So, the book had turned up in a warehouse or junk shop somewhere. I knew that Bodley's had agents who prowled around the second-hand shops looking for rarities. So did Blackwell's, and Thornton's, and many of the other Oxford bookshops. You see; every now and then something slips past the executors of an estate, or the auctioneers they call in when someone dies and the deceased's house and its contents are broken up and sold off. Everyone in the book business dreams of finding something exquisite buried at the bottom of a pile of something worthless – Bleighton, Rawling, Poolmaan, Talkin, Loovess; that sort of stuff. I know that you're not supposed to be able to find jewels on dung heaps, but all the same it has happened. Why, I myself once found a signed copy of Woolfe's Latro Remembers being used as a doorstop in a butcher's shop in Summertown!
I could not tell yet if the book which Tom had replaced on the table was a valuable rarity, a commonplace edition (with an admittedly unusual binding) or merely the product of one of the many vanity presses with which the world of publishing is disfigured. Please don't mention vanity publishers to me, as it will only make us angry. I regard them as disgusting parasites; preying on the hopes and dreams of the incompetent. They pick you up, they tell you how wonderful your writing is and how you're only at the start of a very promising career and that once the reviewers have seen your first real book you'll have Chapman and Hall coming up from London and offering an enormous advance against your next slim volume. Then they take five hundred guineas from you, print up twenty cheaply-made rag-books, and send you on your way with no legal recourse. No reviewer worth mentioning ever reads anything from the likes of the Regency Press or Utopia Ltd, believe you me.
There we are. That's got it off my chest.
The pink paper told me very little. It appeared that the book had once belonged to a Mrs Joyce and Richard and that she had sold it to Mr Burnaby and Isabella of Shoe Lane, Oxford. The receipt was signed over a one-and-sixpenny postage stamp which, by my best estimation, made the date of the sale about twenty years previous to the present day. This was confirmed by closer inspection of the signature and the date printed next to it. What else was there? The slip looked as if it had been torn out of a common receipt book, such as is used by small businesses like shops or jobbing craftsmen. There was no indication of the name of the shopkeeper or tradesman, however. Still, it might be possible, by means of some detective work, to track down the seller. The address of the buyer – Shoe Lane – was a good start. Twenty or thirty years ago, Shoe Lane had been the centre of a thriving neighbourhood of artisans' workshops and tailors' premises, dressmakers' rooms and restaurants. That was all gone now of course, swept away in the name of progress.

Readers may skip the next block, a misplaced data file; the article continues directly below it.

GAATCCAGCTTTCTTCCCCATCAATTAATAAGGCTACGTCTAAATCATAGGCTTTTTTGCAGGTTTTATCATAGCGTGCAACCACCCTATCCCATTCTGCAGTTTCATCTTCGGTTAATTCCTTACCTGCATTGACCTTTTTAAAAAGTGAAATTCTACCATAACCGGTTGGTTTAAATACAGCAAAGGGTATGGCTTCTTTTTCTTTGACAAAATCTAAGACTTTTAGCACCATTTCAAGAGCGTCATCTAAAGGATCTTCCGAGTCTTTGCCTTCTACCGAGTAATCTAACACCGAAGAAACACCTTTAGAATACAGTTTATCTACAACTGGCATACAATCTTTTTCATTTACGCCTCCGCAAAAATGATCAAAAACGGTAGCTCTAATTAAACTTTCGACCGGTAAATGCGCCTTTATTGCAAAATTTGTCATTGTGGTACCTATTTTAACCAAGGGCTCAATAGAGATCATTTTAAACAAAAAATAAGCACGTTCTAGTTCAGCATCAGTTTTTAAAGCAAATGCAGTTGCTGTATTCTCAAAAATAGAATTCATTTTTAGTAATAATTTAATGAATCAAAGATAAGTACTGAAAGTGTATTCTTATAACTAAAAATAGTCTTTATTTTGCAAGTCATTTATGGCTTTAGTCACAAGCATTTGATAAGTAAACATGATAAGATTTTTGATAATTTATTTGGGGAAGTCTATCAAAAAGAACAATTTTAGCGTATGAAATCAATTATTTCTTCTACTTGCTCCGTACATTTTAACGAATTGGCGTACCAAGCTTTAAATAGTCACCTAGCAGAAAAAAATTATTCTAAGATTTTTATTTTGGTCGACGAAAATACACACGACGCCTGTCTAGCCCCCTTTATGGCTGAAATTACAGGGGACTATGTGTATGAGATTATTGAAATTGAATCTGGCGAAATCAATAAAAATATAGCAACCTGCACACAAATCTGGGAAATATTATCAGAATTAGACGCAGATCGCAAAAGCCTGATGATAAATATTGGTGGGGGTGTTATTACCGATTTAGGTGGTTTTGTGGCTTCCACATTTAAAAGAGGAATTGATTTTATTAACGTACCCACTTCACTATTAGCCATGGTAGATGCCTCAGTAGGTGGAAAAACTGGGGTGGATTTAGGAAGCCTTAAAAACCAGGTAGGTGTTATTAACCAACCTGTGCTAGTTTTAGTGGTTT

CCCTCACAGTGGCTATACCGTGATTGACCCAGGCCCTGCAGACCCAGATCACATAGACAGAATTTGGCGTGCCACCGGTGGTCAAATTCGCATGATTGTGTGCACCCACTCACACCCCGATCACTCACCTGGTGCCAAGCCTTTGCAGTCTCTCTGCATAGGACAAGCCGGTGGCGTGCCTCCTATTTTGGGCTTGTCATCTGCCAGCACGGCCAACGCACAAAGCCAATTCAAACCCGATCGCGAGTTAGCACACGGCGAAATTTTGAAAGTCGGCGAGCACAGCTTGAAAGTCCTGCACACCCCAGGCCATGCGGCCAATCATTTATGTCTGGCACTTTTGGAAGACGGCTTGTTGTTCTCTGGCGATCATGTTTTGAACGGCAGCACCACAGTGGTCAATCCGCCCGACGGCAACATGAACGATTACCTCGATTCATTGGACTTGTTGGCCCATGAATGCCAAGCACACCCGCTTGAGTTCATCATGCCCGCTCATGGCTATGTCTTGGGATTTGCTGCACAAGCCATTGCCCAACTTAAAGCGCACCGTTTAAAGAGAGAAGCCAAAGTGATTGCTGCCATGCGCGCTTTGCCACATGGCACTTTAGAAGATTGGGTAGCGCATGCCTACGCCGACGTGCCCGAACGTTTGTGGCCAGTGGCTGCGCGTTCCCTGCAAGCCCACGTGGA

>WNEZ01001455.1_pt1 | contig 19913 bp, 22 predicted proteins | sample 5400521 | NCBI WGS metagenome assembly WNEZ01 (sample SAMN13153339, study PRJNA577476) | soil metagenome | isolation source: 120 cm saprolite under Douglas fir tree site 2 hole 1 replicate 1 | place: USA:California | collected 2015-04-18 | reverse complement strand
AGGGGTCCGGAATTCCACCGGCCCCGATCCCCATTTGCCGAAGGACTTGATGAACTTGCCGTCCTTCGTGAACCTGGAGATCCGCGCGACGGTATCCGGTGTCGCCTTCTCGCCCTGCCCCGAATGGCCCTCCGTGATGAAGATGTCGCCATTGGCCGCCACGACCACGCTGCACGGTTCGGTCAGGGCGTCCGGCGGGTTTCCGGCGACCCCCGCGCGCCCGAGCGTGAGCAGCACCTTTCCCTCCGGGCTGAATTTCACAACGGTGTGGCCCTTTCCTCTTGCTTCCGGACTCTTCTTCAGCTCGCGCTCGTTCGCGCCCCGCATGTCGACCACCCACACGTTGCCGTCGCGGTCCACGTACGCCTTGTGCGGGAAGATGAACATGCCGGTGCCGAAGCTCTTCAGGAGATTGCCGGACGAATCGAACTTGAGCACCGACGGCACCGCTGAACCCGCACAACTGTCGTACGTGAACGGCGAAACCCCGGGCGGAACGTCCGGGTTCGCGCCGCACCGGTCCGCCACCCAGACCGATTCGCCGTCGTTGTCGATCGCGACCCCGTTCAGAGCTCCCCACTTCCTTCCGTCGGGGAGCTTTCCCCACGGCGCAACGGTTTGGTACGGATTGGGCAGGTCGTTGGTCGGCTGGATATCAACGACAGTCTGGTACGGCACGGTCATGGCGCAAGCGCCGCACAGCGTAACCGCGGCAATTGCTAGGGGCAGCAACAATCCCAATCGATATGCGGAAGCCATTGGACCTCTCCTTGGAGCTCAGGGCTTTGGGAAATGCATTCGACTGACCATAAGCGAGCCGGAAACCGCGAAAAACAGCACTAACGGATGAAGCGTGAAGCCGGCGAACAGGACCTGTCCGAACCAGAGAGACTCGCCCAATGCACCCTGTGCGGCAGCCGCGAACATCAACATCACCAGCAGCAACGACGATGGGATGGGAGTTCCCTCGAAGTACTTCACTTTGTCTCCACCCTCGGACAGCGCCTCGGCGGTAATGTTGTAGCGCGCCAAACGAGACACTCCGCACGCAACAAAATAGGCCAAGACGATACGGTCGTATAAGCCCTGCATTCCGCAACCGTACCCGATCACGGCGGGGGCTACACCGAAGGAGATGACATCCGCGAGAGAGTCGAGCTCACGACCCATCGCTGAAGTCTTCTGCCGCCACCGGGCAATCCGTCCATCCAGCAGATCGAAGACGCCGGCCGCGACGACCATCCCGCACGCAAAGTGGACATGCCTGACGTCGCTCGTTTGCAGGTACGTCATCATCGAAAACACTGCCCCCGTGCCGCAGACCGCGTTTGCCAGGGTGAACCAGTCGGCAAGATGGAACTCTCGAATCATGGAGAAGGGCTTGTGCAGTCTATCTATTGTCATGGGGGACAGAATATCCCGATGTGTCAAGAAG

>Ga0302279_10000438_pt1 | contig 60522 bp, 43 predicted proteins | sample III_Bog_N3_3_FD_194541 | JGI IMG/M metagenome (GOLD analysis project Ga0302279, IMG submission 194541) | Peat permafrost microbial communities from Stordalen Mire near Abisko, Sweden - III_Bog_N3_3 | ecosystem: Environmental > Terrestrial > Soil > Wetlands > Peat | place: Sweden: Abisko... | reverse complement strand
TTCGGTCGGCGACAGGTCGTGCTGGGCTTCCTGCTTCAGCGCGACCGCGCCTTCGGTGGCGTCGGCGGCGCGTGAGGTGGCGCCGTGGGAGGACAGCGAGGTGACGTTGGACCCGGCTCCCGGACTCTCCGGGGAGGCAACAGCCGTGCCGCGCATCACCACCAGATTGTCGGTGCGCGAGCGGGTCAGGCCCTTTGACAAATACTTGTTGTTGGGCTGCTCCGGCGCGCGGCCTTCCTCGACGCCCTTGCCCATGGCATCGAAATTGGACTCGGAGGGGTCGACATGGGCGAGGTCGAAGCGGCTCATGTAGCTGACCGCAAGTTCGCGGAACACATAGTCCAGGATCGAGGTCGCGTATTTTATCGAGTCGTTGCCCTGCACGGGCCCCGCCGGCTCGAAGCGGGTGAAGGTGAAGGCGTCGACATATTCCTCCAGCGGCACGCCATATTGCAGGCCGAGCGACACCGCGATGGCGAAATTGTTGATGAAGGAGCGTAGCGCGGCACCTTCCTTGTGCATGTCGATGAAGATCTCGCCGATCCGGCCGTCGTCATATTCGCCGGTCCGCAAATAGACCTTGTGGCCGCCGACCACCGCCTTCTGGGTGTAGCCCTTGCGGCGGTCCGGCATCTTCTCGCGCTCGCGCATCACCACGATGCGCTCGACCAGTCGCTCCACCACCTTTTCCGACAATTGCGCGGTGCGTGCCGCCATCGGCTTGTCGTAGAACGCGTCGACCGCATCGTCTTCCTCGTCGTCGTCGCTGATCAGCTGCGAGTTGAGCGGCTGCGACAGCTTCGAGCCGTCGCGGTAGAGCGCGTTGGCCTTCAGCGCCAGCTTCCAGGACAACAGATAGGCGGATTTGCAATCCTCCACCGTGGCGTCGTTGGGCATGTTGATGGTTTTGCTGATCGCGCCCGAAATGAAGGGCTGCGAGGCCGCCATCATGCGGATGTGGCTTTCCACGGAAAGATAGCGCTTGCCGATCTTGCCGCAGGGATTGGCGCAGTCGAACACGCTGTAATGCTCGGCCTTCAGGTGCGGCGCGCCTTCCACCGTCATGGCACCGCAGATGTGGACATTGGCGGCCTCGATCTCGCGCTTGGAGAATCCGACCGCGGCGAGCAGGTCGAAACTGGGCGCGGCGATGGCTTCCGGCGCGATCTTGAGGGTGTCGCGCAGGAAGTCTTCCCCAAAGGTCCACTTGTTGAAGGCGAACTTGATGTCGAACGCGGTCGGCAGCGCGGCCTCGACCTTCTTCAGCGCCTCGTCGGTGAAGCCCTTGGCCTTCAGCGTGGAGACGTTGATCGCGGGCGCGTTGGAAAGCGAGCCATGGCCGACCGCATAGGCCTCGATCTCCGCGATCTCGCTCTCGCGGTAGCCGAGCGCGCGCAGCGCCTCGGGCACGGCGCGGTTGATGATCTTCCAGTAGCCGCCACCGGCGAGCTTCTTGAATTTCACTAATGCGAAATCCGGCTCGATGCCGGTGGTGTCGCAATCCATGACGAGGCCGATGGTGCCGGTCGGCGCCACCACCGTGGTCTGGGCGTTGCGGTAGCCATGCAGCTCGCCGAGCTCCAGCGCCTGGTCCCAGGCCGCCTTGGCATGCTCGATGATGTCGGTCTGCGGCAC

I returned the slip to Tom, and he replaced it in his infallible filing system. Wordlessly he handed me the Loans Register and I filled in the date, our name and the title of the book, promising to return it in the same condition that I had received it within four weeks from date. We have to be terribly careful about making sure that all our borrowings are properly recorded, otherwise misunderstandings can arise. I am sure that you understand what we are saying and why we are saying it.
Did I say that I took the book home on Thursday, September the twenty-third? No? I do apologise. It's terribly important, I think, to be as precise as possible when it comes to matters of fact, without going to extremes, of course. I could be utterly precise about the time that Cordelia and I pushed open the door which led out from the Bodleian, but let's settle for half-past three, shall we?
There's a pathway that leads from the southern entrance of the Bod and takes you to Turl Street. It passes between the massive bulk of Jordan College to the north and the slightly less imposing seventeenth-century structure of Brasenose on the other side. Cordelia rode in my right-hand coat pocket, poking her nose out and blinking in the light which, although I was always careful to keep her out of the direct rays of the sun, still caused her some discomfort. We emerged into Turl Street and I hesitated for a moment. Should we go southwards, to the busy High Street and the Cornmarket and the site of the old Shoe Lane, or northwards, to the Broad and St Giles and thence to our home? A gust of wind, laden with a suspicion of rain to come, decided us. Shoe Lane would have to wait. First, we'd go home and take a closer look at the book which was bulking out my left-hand pocket.